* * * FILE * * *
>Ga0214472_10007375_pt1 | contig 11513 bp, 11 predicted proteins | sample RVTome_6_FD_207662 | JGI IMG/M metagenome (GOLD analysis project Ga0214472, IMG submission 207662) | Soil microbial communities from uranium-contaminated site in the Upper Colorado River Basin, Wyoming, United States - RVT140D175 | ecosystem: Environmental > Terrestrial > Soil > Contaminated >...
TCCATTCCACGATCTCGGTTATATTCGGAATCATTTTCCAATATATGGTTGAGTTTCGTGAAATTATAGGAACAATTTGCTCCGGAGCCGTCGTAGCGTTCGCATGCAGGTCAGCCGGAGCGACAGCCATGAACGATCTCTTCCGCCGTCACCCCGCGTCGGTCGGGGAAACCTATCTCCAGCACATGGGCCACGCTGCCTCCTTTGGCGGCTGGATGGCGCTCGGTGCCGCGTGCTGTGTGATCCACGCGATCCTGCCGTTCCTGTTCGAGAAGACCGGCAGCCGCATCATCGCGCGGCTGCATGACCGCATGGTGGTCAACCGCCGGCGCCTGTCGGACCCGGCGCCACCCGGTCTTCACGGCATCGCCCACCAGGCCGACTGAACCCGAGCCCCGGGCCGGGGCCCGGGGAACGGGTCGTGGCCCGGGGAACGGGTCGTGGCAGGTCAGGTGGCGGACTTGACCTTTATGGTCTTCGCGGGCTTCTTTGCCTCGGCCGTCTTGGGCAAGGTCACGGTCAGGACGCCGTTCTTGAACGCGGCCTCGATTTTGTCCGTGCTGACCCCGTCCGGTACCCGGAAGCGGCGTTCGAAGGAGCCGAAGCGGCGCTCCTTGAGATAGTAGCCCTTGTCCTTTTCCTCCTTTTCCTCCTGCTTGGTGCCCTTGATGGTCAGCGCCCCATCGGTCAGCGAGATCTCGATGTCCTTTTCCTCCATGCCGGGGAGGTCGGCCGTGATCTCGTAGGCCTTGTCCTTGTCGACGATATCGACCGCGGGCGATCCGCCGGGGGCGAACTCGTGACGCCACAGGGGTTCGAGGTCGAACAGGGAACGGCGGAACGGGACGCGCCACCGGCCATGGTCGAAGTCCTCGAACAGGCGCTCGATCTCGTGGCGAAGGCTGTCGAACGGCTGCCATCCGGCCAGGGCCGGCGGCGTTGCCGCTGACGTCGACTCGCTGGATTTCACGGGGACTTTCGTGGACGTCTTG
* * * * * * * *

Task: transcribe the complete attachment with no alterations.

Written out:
>Ga0214472_10007375_pt1 | contig 11513 bp, 11 predicted proteins | sample RVTome_6_FD_207662 | JGI IMG/M metagenome (GOLD analysis project Ga0214472, IMG submission 207662) | Soil microbial communities from uranium-contaminated site in the Upper Colorado River Basin, Wyoming, United States - RVT140D175 | ecosystem: Environmental > Terrestrial > Soil > Contaminated >...
TCCATTCCACGATCTCGGTTATATTCGGAATCATTTTCCAATATATGGTTGAGTTTCGTGAAATTATAGGAACAATTTGCTCCGGAGCCGTCGTAGCGTTCGCATGCAGGTCAGCCGGAGCGACAGCCATGAACGATCTCTTCCGCCGTCACCCCGCGTCGGTCGGGGAAACCTATCTCCAGCACATGGGCCACGCTGCCTCCTTTGGCGGCTGGATGGCGCTCGGTGCCGCGTGCTGTGTGATCCACGCGATCCTGCCGTTCCTGTTCGAGAAGACCGGCAGCCGCATCATCGCGCGGCTGCATGACCGCATGGTGGTCAACCGCCGGCGCCTGTCGGACCCGGCGCCACCCGGTCTTCACGGCATCGCCCACCAGGCCGACTGAACCCGAGCCCCGGGCCGGGGCCCGGGGAACGGGTCGTGGCCCGGGGAACGGGTCGTGGCAGGTCAGGTGGCGGACTTGACCTTTATGGTCTTCGCGGGCTTCTTTGCCTCGGCCGTCTTGGGCAAGGTCACGGTCAGGACGCCGTTCTTGAACGCGGCCTCGATTTTGTCCGTGCTGACCCCGTCCGGTACCCGGAAGCGGCGTTCGAAGGAGCCGAAGCGGCGCTCCTTGAGATAGTAGCCCTTGTCCTTTTCCTCCTTTTCCTCCTGCTTGGTGCCCTTGATGGTCAGCGCCCCATCGGTCAGCGAGATCTCGATGTCCTTTTCCTCCATGCCGGGGAGGTCGGCCGTGATCTCGTAGGCCTTGTCCTTGTCGACGATATCGACCGCGGGCGATCCGCCGGGGGCGAACTCGTGACGCCACAGGGGTTCGAGGTCGAACAGGGAACGGCGGAACGGGACGCGCCACCGGCCATGGTCGAAGTCCTCGAACAGGCGCTCGATCTCGTGGCGAAGGCTGTCGAACGGCTGCCATCCGGCCAGGGCCGGCGGCGTTGCCGCTGACGTCGACTCGCTGGATTTCACGGGGACTTTCGTGGACGTCTTG